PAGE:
Hovhannes Toumanian

(19 February 1869 - 23 March 1923 / Dsegh, Lori Province)

Parvana - Poem by Hovhannes Toumanian

I

The high-throned Abul and Metin mountains
Back-to-back in proud silence stand,
Holding high on their mighty shoulders
Parvana—a beautiful ancient land.
And people say that there in his castle
Over the steeps, next to the sky,
Lived a king, the hoary lord of the mountains
Who ruled Parvana in days gone by.
The king had a daughter, and such was her charm,
That no one ever in his life did meet,
Hunting among the lofty mountains,
A doe so beautiful and so sweet.
His gray old age and his mountain realm
With her childish gaiety she adorned
And the old but happy King of Parvana
His darling daughter simply adored.
The years to come promised still more joy;
She came of age, and, legends report,
The king despatched his ambassadors
To every castle and to every court.
“Where is, he inquired, “the courageous youth
That can win my daughter by main and might?
Let him don his armour and mount his steed
And come to take my daughter by right.”

II

Their sabres clanged and clattered,
Their horses pranced and reared
When before the castle
Those brave young knights appeared.
In front of the grand white castle
Of Parvana’s hoary king
All waited in impatience
For the contest to begin.
Folk from all the neighbourhood
Had left their hearth and home
To see who wins the maiden
For his very own.
The trumpet echoed. All the court
Assembled in the square.
Then came the gracious hoary king
And his daughter fair.
Her father came like a gloomy cloud
And like a moon came she
Arm-in-arm, they were a sight
That all eyes were glad to see.
And all who gathered were amazed
That such a maid could be.
The brave young men stood silently
In spellbound reverie.
“Now look you at these splendid knights
All come to seek your hand.
Prepared to fight in contest fair,
Upon the square they stand.
“One will display his manly strength,
Another his skill with arms,
A further one his horsemanship,
Still another his grace and charm.
“And when the contest comes to end,
And they come to claim their prize,
And when the bravest of them file
In parade before your eyes,
“Then throw an apple to your choice,
The champion of the day,
And let the whole world envy you,
So happy and so gay.
The king was about to raise his hand
That the contest may begin
When the princess set the apple by
And thus she spoke to him:
“What if a mighty-muscled knave
Beats a gentle-hearted dove?
He may be champion of the day
But never win my love.'
Then asked the rivals gathered
Around the royal stand:
“What would a champion have to do
To win your heart and hand?”
“Is it wealth you want? We’ll get you boats
With gold and silver laden.
Or is your wish a shining star?
We’ll bring it down from heaven.’’
“No need have I for silver,
No need have I for gold.
And though you bring me gems and pearls,
You still may leave me cold.
“The man that is to be my lord
Must find undying fire.
Whoever brings the fire to me
Will have his heart’s desire.”
The gallant knights then took to horse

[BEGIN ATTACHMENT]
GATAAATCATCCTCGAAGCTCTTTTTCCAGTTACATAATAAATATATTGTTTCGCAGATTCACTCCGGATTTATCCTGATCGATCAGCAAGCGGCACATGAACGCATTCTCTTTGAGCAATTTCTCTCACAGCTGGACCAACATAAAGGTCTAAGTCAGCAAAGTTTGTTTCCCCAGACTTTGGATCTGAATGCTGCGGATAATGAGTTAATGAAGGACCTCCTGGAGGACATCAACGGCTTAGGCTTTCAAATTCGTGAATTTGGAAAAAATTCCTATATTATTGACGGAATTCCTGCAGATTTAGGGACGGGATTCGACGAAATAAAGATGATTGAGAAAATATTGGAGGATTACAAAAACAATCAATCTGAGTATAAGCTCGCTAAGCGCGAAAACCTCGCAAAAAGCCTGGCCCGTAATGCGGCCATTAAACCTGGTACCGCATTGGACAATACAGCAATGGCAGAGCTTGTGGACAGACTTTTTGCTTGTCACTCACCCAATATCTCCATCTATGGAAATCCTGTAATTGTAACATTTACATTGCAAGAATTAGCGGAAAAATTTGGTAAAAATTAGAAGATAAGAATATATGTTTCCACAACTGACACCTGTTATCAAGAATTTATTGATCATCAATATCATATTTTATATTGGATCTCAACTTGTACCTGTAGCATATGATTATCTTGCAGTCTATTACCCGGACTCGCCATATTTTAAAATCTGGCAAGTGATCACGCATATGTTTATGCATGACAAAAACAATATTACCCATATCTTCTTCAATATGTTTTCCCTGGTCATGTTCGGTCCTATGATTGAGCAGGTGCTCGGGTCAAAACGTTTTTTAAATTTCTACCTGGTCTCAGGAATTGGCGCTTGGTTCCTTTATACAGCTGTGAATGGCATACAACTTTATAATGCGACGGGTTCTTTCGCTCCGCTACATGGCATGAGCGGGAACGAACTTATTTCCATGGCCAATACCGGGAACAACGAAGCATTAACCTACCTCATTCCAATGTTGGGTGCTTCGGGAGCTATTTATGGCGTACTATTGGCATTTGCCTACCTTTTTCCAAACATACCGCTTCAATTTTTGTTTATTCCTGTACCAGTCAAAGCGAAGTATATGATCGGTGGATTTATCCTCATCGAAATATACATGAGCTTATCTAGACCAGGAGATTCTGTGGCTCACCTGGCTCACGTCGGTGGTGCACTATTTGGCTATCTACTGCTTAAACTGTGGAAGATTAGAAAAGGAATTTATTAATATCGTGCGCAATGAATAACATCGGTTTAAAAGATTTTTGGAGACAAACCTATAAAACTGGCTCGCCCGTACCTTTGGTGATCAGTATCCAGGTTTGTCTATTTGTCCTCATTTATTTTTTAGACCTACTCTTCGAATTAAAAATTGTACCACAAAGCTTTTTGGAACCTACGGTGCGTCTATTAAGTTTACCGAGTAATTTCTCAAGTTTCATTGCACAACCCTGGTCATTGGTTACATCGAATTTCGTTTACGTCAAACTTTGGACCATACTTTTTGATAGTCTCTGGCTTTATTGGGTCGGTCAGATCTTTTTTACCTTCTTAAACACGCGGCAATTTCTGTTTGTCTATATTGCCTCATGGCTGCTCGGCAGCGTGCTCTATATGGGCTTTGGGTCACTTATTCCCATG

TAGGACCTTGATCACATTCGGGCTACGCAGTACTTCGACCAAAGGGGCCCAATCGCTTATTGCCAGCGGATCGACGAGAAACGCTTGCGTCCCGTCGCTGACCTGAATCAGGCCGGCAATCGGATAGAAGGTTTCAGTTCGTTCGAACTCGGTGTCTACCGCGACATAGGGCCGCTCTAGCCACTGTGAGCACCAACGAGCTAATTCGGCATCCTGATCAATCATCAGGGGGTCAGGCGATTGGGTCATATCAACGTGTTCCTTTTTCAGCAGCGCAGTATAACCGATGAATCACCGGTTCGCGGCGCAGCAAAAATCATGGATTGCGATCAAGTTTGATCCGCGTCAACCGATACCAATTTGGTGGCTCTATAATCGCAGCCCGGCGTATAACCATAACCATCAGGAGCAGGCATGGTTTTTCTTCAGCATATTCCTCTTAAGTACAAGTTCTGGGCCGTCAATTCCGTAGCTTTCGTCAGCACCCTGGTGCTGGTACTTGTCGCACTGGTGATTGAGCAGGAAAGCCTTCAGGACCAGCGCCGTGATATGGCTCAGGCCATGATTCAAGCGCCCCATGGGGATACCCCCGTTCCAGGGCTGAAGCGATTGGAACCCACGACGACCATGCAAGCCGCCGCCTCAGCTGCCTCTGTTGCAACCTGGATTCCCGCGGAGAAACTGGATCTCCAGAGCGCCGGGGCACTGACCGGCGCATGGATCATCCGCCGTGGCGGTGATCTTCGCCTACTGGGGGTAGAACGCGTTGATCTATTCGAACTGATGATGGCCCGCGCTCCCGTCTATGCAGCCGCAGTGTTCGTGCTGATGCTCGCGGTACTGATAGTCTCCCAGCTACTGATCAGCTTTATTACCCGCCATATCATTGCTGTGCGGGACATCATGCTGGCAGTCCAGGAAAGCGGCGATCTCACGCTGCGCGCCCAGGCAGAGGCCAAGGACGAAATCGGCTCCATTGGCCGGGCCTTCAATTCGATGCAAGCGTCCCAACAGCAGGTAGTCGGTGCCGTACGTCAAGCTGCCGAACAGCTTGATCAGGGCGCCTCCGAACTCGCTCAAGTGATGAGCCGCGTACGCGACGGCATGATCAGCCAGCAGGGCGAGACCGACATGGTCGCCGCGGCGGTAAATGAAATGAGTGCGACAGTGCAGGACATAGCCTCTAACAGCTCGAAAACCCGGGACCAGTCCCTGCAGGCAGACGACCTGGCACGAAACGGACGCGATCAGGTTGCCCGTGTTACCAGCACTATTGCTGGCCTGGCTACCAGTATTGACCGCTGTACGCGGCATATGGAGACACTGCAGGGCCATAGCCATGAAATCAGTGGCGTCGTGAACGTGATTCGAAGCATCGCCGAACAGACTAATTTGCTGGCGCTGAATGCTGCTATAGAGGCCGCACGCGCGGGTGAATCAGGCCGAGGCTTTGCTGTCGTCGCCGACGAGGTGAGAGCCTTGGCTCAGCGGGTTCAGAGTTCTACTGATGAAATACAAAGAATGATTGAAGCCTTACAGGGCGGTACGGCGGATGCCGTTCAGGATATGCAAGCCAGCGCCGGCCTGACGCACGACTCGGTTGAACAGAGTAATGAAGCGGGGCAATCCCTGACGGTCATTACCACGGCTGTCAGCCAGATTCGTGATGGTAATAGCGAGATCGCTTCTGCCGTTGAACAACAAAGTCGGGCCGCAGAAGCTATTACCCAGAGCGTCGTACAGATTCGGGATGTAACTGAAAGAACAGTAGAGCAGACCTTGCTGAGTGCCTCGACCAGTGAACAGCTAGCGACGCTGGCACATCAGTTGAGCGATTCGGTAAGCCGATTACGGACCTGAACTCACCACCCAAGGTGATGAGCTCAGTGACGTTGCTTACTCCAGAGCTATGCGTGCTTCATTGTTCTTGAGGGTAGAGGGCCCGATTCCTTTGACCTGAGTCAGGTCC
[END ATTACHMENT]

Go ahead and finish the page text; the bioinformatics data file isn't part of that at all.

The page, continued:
And gallop off did they.
Each chose himself a different road
And followed each his way.
They rode to fetch the princess fire
That would forever burn.
But though many years rolled by,
Not one man did return.

III

“Oh, Father dear, where are the knights,
Why do they not return?
Perhaps it can’t be found at all,
Fire that will always burn?”
“Yes, daughter dear, they sure will come
And bring undying fire.
But the roads and ways of dauntless men
Are full of dangers dire.
“They have to pass through evil ground
And in evil water swim,
And clash in deadly battle
With the spiteful Jinn.”
Year after year went by again
But no one brought the flame.
“Look from the window, Father dear;
It’s surely time they came.
“More and more often in my dreams
My faithful knight I see,
Holding the fire, he gallops up,
But I wake, and gone is he!”
“Be patient, daughter, he will come!
In seeking for the fire
He who goes after it himself
May oftentime expire.”
Again the years go rolling by.
The princess waits in vain.
The horsemen never came in sight
On the mountains or the plain.
“Oh, Father dear, I fade with grief,
Sorrow burns my soul.
Can it be there is no such fire
In the world at all?”
But nothing could the mournful king
To his dear child reply.
Black doubt besieged his hoary head
And sorely did he sigh.

IV

Year after year sped past again.
His daughter watched in vain
The melancholy neighbourhood:
No horse nor rider came.
At last the princess lost all hope,
And sad tears did she weep
And soon the castle lay beneath
A lake both vast and deep.
The princess vanished in the lake
Whose source were her sweet eyes;
Since then among the mountains tall
Clear as a tear it lies.
Beneath the lake’s transparent waves,
In the shadowy, green deeps,
The castle of the luckless king
Its haughty look still keeps.
And now, as soon as twilight falls
And windows come alight
A myriad moths as if possessed
Begin their nightly flight.
And people say those luckless moths
That perish in the flame
Were once Parvana’ s gallant knights
Whom passion made insane.
Turned into moths upon their way,
Whenever they see fire
They fly to it from far and near
And in the flame expire.


1902


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Poem Submitted: Friday, December 23, 2011



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